## Comparing 2020 Election Models

Written August 21, 2023Election models generally have three major components:

A prediction of each state’s winning margin (e.g. (D) +3 percentage points),

An estimate of each state’s prediction error, and

An estimate of the relationship between state errors.

Step 1 is something that many individuals can manage fairly well. We have access to high-quality polls, election history data, and more. However, this doesn't necessarily translate to a high level of confidence in predicting election outcomes, especially since many critical battleground states often end up with extremely narrow margins.

The current leaders of election modeling focus on steps 2 and 3. We are aware that poll outcomes come with margins of error. These errors can stem from factors such as sample size but are also influenced by the representativeness of the sample. The latter aspect can lead to broader, correlated errors that span across multiple states. This phenomenon was prominently demonstrated during the 2016 election.

So let’s view the full ranges of results simulated by the different models and consider their reasonability. Here’s the Datacracy prediction:

And a couple competing models: Fivethirtyeight (left) and The Economist (right).

Let's begin with the obvious: the Datacracy model exhibited less certainty about a Biden victory compared to the others. However, this isn't inherently intriguing since we have only one election to evaluate. Instead, let's contrast the range provided by each outlet with our own.

Here is Fivethirtyeight’s range:

Notice the large bump in their range. That's where Biden wins >400 electors. In order for Biden to have done that, he would've needed to win states like Tennessee, Alabama, South Carolina or Mississippi. This is where the model said the results were **MOST LIKELY** to land.

How likely does that seem? To me, that is a pretty fringe prediction. But, it was likely necessary for their model in order to generate predictions where Trump wins over 300 electors. I assume this is because they're infusing strong error correlation across many states in order to capture a broader range of potential results. In the Datacracy model, we do something similar but without overstating Biden's chances of a landslide. Trump could have a solid victory while Biden's likelihood of winning states like Mississippi is nearly half of what FiveThirtyEight projected. That seems more in line with intuition about which states were truly in play in 2020.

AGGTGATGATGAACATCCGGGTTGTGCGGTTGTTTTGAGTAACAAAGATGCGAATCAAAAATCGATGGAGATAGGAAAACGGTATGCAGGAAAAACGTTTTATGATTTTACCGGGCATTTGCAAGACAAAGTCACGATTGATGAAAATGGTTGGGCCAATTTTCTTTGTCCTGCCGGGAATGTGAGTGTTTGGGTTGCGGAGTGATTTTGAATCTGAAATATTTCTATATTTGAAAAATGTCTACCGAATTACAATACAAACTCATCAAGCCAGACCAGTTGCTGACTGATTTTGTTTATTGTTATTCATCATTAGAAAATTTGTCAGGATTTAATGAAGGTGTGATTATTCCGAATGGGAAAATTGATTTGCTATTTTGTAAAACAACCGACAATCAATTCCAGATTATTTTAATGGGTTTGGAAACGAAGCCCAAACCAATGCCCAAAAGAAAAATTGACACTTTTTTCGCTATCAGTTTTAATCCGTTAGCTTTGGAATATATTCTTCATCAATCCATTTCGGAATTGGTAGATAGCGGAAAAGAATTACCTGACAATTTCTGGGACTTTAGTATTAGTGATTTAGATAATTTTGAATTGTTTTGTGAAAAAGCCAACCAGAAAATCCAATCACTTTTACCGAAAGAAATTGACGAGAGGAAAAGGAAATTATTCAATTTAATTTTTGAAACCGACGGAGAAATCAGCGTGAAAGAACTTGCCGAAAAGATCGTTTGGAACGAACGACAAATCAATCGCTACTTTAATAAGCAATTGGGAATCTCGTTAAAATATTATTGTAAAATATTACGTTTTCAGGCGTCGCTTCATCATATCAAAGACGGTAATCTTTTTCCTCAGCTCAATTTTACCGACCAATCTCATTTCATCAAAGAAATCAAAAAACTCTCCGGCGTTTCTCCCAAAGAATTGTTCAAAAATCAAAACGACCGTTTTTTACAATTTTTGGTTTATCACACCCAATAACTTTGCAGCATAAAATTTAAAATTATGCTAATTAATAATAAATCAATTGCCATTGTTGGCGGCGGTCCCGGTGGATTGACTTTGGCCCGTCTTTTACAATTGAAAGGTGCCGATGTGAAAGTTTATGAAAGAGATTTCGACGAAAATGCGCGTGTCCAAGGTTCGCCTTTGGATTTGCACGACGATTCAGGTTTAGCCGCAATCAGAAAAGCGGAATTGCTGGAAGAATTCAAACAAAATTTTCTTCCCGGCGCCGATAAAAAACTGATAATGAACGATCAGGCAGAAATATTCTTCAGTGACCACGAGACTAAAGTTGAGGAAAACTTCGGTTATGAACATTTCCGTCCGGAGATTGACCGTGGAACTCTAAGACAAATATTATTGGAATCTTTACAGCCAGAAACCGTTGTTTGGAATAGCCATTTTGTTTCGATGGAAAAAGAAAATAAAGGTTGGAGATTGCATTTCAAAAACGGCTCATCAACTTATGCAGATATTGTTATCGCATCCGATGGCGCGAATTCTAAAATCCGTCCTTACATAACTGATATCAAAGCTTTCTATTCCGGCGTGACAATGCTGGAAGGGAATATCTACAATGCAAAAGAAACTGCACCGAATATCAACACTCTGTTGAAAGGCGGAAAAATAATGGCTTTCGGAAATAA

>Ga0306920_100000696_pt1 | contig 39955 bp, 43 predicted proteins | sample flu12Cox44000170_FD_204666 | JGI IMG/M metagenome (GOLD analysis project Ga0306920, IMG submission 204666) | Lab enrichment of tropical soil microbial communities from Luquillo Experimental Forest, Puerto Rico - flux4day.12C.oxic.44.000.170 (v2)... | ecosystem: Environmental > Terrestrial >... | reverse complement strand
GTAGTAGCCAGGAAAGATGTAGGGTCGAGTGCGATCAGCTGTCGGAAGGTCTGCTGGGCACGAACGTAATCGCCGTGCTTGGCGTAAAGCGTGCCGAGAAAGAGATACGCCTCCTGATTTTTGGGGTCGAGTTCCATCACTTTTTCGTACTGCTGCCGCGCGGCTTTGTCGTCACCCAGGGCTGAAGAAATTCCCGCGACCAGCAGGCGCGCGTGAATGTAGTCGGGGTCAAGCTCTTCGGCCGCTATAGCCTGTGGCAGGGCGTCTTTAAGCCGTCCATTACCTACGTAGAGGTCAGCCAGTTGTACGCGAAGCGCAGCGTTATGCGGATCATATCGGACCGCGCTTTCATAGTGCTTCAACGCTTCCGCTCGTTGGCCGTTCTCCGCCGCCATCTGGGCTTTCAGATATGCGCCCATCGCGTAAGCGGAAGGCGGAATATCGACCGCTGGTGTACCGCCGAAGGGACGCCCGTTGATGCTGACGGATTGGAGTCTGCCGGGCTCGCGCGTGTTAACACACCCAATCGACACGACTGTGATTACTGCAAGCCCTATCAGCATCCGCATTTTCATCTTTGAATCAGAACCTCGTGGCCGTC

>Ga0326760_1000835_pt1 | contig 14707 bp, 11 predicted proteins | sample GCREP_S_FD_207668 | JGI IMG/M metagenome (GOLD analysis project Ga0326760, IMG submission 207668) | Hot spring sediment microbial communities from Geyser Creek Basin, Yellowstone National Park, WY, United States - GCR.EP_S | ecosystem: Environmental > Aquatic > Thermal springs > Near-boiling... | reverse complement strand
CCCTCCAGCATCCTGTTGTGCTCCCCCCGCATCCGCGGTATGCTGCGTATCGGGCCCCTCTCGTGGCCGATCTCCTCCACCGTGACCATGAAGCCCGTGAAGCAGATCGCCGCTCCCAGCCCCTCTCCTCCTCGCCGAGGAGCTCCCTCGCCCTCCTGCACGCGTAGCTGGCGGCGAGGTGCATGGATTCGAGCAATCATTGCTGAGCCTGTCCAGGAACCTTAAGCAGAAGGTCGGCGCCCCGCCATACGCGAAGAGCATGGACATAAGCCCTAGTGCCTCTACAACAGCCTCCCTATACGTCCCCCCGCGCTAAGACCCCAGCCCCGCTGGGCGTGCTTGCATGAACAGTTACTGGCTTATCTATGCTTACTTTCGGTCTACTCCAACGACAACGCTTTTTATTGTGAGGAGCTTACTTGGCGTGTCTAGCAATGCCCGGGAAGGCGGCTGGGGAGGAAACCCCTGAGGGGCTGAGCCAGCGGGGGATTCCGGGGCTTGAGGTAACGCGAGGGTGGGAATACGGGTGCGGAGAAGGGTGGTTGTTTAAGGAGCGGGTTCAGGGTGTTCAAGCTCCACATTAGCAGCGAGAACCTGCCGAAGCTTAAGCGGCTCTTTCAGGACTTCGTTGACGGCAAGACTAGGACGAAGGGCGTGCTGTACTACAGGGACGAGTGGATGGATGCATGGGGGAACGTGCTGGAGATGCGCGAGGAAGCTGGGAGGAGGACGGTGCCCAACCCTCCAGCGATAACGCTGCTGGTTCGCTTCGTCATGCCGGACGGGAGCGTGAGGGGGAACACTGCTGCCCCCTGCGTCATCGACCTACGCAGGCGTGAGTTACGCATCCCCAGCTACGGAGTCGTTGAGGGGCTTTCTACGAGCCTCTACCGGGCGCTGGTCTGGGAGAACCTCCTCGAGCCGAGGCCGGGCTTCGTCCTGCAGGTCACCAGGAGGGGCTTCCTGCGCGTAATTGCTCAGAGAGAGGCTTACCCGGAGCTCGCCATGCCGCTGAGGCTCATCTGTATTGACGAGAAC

Given that, the area around the actual 306 electoral votes earned by Biden in the Fivethirtyeight model is a reasonable likelihood. This is a good result. There are, in my opinion, too many results that were given reasonable likelihoods, but at least the answer wasn't missed.

Now The Economist range:

These results seem to face the converse issue presented earlier. The actual outcome (306 electoral votes for Biden) is portrayed as improbable. There appear to be only a handful of potential outcomes that dominate their simulation. This observation, combined with the low probability of a Trump victory, indicates to me that their model does not adequately account for error correlation. In other words, there seems to be an excessive reliance on point predictions heavily influenced by polls.

In summary, I argue the DatacracyNow model has effectively found a happy medium between the attempts of its (friendly) competitors. Specifically, the range of potential election outcomes assigns marginal probabilities to seemingly rare events while attributing significant probabilities to substantial polling errors across battleground states.